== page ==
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Committee revisits recreation fee waivers

Anna Aragon, Elizabeth Gilbert, and Councilor Juan Oropesa listen as Councilor Savino Sanchez explains his view on recreation fee waivers at the general services committee meeting on Wednesday afternoon. Councilors Jacob Roebuck and Angela Moore and Tara Tave sit to the right of Sanchez. (Alison Penn Photo)

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Roswell City Council’s general services committee on Wednesday decided to postpone voting on a policy on recreation fee waivers, to add revisions.

Elizabeth Gilbert, the city’s director of administrative services, shared a draft of the fee waiver policy with the council after last month’s conversation about scholarships for families and children in need of assistance to participate in recreation activities.

Gilbert said the council had the opportunity to vote on the proposed policy or share input on another draft.

In the past, Gilbert said people would fill out paperwork without income verification — and that the new policy would ask for the past two months of pay stubs or last year’s income tax return. Once the paperwork is received, Gilbert said the applicant’s household income would be compared to Roswell’s median income, at $41,000, with discounts based on the difference. Gilbert said the drafted waiver also had a $75 maximum waiver per person for the calendar year, and Councilor Jacob Roebuck said he felt the requirements to prove income were too tedious for a $75 dollar coupon.

Some of the councilors voiced opposition to the income verification. Gilbert responded the city would have to face the challenge of people taking advantage of the system and the verification prevents that.

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The committee agreed on consistent parameters for recreation staff to make decisions rather than each application going before council.

Though there was no official policy in the past, Gilbert said a form was used at the Yucca Recreation Center for the Vacation Fun Program that cost $390 for the summer. Committee members said they would prefer the fee waiver be applicable to any recreation program, with an emphasis on the Vacation Fun Program, and Gilbert said the only exceptions would include memberships or special events.

Recreation Supervisor Damian Cheatem said the Summer Vacation Program provides field trips, swimming, arts and crafts, going to the movies and other events. Cheatem said around 120 kids were registered, and numbers fluctuate between 40 and 60 during summer school with a daily average of 80 kids.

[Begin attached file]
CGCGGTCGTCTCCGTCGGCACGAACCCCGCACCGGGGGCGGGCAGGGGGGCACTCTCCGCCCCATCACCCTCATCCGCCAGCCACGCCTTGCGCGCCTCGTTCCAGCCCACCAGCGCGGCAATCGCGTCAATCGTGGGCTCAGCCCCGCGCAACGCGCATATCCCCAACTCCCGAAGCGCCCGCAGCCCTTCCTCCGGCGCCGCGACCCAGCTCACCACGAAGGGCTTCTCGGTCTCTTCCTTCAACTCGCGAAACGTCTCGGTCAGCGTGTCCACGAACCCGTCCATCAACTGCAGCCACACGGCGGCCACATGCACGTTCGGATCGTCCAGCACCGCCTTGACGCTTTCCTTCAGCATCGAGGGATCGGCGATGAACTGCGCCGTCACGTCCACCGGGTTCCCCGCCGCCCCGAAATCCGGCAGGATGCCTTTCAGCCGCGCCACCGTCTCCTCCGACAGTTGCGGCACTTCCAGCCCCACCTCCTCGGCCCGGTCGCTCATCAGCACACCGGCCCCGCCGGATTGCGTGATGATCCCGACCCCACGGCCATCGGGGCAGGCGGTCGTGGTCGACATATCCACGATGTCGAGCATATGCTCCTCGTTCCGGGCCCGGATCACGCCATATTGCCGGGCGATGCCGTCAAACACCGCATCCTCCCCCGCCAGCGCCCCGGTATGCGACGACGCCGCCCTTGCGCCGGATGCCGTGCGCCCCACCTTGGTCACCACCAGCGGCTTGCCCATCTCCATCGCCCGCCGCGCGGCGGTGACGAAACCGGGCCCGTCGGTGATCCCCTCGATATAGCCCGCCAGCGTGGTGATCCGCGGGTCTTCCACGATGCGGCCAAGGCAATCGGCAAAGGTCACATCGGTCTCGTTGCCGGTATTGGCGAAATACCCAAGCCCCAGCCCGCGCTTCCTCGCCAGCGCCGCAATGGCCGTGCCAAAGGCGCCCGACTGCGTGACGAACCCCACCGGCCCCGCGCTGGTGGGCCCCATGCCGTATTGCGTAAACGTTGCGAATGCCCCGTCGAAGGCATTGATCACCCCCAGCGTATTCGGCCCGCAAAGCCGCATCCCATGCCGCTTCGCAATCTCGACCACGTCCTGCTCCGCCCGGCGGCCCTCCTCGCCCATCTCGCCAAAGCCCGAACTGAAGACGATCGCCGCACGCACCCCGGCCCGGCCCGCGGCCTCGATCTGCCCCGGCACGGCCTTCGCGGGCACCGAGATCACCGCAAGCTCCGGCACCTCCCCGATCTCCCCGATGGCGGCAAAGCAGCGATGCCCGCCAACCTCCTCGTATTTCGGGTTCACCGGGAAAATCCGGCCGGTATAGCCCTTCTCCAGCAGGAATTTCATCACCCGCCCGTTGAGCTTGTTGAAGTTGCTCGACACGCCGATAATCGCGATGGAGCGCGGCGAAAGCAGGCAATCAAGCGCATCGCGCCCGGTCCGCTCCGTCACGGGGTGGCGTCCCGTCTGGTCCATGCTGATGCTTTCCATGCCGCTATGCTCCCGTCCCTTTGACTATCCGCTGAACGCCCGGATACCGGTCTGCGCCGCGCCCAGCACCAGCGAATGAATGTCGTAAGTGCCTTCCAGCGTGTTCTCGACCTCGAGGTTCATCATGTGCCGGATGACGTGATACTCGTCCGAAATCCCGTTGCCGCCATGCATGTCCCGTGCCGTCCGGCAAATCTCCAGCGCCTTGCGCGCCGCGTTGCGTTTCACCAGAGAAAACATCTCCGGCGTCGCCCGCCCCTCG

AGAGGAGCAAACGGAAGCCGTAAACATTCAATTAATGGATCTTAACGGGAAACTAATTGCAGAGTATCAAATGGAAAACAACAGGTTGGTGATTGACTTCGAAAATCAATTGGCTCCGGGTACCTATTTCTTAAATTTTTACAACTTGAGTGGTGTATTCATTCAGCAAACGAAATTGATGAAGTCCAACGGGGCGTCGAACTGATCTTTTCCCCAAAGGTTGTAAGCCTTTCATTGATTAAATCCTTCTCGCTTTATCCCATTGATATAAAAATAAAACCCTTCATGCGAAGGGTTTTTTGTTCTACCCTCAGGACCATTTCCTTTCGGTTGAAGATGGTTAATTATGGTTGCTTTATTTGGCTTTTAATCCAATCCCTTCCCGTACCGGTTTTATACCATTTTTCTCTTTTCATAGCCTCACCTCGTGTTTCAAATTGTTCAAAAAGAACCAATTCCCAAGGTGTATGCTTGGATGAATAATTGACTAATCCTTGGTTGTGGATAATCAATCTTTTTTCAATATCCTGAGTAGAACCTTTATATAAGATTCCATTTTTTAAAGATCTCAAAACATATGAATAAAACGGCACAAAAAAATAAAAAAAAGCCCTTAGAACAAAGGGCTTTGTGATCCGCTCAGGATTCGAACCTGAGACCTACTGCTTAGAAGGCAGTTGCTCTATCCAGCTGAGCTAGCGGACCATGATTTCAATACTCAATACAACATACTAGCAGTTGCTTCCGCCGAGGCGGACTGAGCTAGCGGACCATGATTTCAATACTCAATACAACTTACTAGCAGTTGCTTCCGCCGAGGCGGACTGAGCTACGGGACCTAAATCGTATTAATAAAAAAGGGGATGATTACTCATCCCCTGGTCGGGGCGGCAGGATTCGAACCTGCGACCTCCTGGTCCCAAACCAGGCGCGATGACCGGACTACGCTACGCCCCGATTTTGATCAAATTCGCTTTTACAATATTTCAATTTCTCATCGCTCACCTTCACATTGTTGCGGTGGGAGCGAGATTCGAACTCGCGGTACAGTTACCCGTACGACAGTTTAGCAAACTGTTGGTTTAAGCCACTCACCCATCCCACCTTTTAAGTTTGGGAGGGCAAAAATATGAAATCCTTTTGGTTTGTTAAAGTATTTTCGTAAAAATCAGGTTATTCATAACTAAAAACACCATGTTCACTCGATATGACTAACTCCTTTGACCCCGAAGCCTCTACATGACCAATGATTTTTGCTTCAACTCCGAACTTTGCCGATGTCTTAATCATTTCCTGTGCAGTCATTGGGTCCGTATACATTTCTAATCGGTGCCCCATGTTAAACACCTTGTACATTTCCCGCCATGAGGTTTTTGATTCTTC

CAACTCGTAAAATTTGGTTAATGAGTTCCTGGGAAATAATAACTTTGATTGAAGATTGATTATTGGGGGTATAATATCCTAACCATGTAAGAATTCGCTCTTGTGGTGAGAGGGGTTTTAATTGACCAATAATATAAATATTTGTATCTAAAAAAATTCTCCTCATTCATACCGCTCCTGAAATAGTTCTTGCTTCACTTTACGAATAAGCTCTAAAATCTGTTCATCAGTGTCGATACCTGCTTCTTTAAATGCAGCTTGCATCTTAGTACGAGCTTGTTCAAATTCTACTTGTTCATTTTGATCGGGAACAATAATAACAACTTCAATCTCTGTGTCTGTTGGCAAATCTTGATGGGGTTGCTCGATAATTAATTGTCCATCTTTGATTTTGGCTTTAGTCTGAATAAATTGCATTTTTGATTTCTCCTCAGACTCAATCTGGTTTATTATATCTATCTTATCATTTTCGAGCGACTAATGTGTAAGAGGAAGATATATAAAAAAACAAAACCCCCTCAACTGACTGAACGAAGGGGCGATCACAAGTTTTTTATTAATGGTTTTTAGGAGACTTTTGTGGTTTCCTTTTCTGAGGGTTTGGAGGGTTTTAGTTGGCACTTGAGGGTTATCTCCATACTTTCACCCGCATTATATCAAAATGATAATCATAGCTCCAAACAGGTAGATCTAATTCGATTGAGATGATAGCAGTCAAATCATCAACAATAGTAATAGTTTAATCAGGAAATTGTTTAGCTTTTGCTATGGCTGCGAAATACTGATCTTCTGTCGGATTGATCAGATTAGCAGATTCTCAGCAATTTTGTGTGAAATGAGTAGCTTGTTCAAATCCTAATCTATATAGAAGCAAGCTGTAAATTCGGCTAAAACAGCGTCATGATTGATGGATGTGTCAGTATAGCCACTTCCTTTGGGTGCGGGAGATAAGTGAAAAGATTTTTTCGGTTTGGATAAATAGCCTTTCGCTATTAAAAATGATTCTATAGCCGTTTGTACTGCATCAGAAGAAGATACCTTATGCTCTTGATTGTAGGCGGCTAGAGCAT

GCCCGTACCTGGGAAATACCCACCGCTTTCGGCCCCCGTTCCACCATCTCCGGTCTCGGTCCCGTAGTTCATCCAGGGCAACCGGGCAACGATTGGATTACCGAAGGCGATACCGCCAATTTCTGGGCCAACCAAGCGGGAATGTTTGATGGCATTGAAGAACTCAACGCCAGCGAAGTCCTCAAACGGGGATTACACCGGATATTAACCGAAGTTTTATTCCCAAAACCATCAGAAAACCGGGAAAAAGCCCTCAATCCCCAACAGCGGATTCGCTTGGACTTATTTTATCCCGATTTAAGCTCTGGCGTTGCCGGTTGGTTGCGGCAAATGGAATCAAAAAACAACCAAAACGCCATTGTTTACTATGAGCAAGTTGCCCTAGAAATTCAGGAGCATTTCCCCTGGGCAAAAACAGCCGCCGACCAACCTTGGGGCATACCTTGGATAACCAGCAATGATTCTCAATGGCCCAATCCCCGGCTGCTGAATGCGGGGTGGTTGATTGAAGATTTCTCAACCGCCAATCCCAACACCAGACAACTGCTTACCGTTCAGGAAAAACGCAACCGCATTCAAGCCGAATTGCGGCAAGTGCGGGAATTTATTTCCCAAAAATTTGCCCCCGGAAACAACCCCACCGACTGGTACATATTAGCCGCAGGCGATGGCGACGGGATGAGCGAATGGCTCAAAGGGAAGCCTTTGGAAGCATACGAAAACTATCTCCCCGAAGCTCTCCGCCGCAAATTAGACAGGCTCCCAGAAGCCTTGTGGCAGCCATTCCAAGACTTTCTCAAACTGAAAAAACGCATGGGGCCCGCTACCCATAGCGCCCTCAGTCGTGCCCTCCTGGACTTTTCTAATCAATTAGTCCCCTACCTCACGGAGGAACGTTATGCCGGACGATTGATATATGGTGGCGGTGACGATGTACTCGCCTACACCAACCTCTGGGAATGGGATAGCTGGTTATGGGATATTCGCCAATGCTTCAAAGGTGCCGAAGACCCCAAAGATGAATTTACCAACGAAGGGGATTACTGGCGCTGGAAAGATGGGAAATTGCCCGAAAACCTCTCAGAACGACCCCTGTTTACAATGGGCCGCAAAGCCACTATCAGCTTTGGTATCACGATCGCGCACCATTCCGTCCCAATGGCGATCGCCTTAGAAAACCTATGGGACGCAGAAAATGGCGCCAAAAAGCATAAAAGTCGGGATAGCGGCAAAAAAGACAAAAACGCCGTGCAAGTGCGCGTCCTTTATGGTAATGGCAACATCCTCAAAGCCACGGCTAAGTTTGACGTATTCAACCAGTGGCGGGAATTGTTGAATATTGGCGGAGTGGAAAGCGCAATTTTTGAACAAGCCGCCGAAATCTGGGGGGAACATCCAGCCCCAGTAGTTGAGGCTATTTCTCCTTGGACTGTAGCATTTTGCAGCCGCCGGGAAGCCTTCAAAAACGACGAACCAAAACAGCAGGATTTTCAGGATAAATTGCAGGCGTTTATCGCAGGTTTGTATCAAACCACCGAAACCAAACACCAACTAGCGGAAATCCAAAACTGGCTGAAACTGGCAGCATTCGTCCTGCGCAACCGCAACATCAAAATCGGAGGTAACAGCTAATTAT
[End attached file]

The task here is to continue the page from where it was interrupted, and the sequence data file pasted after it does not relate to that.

When asked by the committee how waiving fees was handled in the past, Recreation Superintendent Laurie Dudek said the former Parks and Recreation director’s instruction was to turn no child away and create an invoice without collecting fees when needed to track the spending. She said the fees would be written off at the end of the fiscal year.

For the sports program, Cheatem said he would put people on a payment plan if required and that some parents would volunteer at the Recreation Center to offset their child’s cost. When asked by Sanchez about how he dealt with kids who could not pay, Cheatem confirmed that in the past two years the Recreation Center did have to turn people away.

City Manager Joe Neeb compared the fee waiver to in-kind services and the special events policy that has been discussed at various city meetings. Neeb said the staff would need to document those who were receiving the fee waivers and other information. Instead of creating another line item in the city budget, Neeb said the recreation department could keep the funds in the revenue stream and document whether the transaction was a waiver or not.

Neeb said determining the amount of funding needed for fee waivers would take more analysis and, since the city budget is set to be finalized this week, he said funding would have to come from another line item.

After conferring with Dudek and Cheatem, the committee asked Gilbert to revisit the policy by applying the waiver only to children and with other requests. The committee decided to vote on the revised policy in August. Councilor Sanchez said he wanted the policy simplified and Roebuck said he would rather just trust people and take their word on their income.

Councilor Angela Moore said it saddened her to know that kids in the same household could be excluded because the household could not afford it. Councilor Juan Oropesa said he did not like the scale because it did not include family size. From his past working in the welfare office, Oropesa said it is hard to know the true income of people based on outer appearances like new cars or a nice home.

The committee did approve an arbitrary resolution, unanimously, for the Pecos Trails Transit Department to apply for funding from the New Mexico Department of Transportation.

City/RISD reporter Alison Penn can be reached at 575-622-7710, ext. 205, or at reporter04@rdrnews.com.

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